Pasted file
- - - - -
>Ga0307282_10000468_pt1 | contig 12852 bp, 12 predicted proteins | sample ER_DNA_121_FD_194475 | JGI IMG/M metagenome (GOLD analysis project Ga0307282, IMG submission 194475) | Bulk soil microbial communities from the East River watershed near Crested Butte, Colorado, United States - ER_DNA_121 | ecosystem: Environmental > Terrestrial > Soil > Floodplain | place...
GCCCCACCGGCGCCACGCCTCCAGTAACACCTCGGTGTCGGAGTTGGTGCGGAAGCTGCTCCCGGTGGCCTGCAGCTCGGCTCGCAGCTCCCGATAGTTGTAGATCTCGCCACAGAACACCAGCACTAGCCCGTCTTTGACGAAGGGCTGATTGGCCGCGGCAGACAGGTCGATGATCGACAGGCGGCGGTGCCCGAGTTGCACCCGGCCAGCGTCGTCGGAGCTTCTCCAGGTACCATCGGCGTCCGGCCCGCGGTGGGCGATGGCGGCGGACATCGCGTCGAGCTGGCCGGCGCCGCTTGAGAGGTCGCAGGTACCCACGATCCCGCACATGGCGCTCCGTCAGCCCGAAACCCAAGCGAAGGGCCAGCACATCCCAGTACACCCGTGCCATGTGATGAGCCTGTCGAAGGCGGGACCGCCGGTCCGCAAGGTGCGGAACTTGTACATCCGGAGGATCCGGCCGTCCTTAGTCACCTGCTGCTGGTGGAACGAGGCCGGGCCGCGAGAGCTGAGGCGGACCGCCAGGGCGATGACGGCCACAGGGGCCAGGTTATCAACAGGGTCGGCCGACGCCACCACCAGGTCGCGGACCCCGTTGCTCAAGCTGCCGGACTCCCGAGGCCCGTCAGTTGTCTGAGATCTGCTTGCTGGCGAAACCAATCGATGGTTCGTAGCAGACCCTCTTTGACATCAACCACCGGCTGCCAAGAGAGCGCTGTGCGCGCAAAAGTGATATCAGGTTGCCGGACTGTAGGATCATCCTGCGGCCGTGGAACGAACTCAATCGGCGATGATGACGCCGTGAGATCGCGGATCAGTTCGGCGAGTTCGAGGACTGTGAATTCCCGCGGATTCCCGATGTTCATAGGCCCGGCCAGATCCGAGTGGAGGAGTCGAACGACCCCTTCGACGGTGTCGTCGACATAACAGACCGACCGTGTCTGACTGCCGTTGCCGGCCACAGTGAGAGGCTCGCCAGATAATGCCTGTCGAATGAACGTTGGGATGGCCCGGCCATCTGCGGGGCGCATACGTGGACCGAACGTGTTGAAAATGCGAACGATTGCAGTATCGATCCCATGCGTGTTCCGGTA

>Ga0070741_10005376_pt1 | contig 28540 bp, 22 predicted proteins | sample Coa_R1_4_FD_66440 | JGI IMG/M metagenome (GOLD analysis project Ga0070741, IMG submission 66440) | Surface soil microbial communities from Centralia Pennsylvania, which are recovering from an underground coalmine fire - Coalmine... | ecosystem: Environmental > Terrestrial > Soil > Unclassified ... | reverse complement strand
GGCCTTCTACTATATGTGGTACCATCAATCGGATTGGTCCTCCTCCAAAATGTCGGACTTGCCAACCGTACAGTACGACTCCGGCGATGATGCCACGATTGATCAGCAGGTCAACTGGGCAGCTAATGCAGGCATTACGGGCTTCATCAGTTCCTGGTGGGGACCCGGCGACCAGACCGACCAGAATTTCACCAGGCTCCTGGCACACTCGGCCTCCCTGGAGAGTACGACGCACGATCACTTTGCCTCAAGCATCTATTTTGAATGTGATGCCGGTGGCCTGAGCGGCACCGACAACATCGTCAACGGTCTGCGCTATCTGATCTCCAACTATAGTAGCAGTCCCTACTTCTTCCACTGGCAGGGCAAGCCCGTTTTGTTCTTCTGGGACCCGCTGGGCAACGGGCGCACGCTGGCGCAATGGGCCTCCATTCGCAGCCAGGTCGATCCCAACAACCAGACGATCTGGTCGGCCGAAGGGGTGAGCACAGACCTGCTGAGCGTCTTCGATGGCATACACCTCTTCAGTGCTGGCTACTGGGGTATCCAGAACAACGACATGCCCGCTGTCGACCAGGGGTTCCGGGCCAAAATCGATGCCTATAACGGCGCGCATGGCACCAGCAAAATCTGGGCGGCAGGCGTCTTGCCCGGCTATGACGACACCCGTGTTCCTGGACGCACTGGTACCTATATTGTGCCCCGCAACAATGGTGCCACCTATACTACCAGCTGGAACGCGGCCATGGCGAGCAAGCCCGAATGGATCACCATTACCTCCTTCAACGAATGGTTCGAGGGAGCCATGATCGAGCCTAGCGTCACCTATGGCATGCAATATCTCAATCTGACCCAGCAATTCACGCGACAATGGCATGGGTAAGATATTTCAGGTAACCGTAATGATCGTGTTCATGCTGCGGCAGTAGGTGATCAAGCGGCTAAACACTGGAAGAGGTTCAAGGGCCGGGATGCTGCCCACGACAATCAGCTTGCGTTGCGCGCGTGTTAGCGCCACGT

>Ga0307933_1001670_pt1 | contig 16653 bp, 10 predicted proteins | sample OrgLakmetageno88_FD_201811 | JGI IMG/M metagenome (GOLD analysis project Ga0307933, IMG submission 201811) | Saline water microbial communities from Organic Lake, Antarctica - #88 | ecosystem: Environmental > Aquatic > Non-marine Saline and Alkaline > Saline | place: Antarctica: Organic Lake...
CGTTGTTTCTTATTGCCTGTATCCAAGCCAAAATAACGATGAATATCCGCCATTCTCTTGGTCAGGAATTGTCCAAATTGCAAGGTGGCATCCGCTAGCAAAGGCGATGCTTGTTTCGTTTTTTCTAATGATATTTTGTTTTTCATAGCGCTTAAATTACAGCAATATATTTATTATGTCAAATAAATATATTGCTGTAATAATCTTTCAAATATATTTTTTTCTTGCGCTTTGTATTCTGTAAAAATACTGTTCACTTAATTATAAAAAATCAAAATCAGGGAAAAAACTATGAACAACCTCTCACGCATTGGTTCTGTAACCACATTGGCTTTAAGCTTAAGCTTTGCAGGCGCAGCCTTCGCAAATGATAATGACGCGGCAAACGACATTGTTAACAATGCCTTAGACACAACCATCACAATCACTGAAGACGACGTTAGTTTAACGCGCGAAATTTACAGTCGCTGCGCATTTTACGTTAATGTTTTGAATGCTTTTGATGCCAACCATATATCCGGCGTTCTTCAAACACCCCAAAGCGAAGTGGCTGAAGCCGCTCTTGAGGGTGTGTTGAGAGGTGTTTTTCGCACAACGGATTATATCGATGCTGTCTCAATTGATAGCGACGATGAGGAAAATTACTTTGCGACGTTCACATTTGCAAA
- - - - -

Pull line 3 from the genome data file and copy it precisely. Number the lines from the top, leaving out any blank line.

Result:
>Ga0070741_10005376_pt1 | contig 28540 bp, 22 predicted proteins | sample Coa_R1_4_FD_66440 | JGI IMG/M metagenome (GOLD analysis project Ga0070741, IMG submission 66440) | Surface soil microbial communities from Centralia Pennsylvania, which are recovering from an underground coalmine fire - Coalmine... | ecosystem: Environmental > Terrestrial > Soil > Unclassified ... | reverse complement strand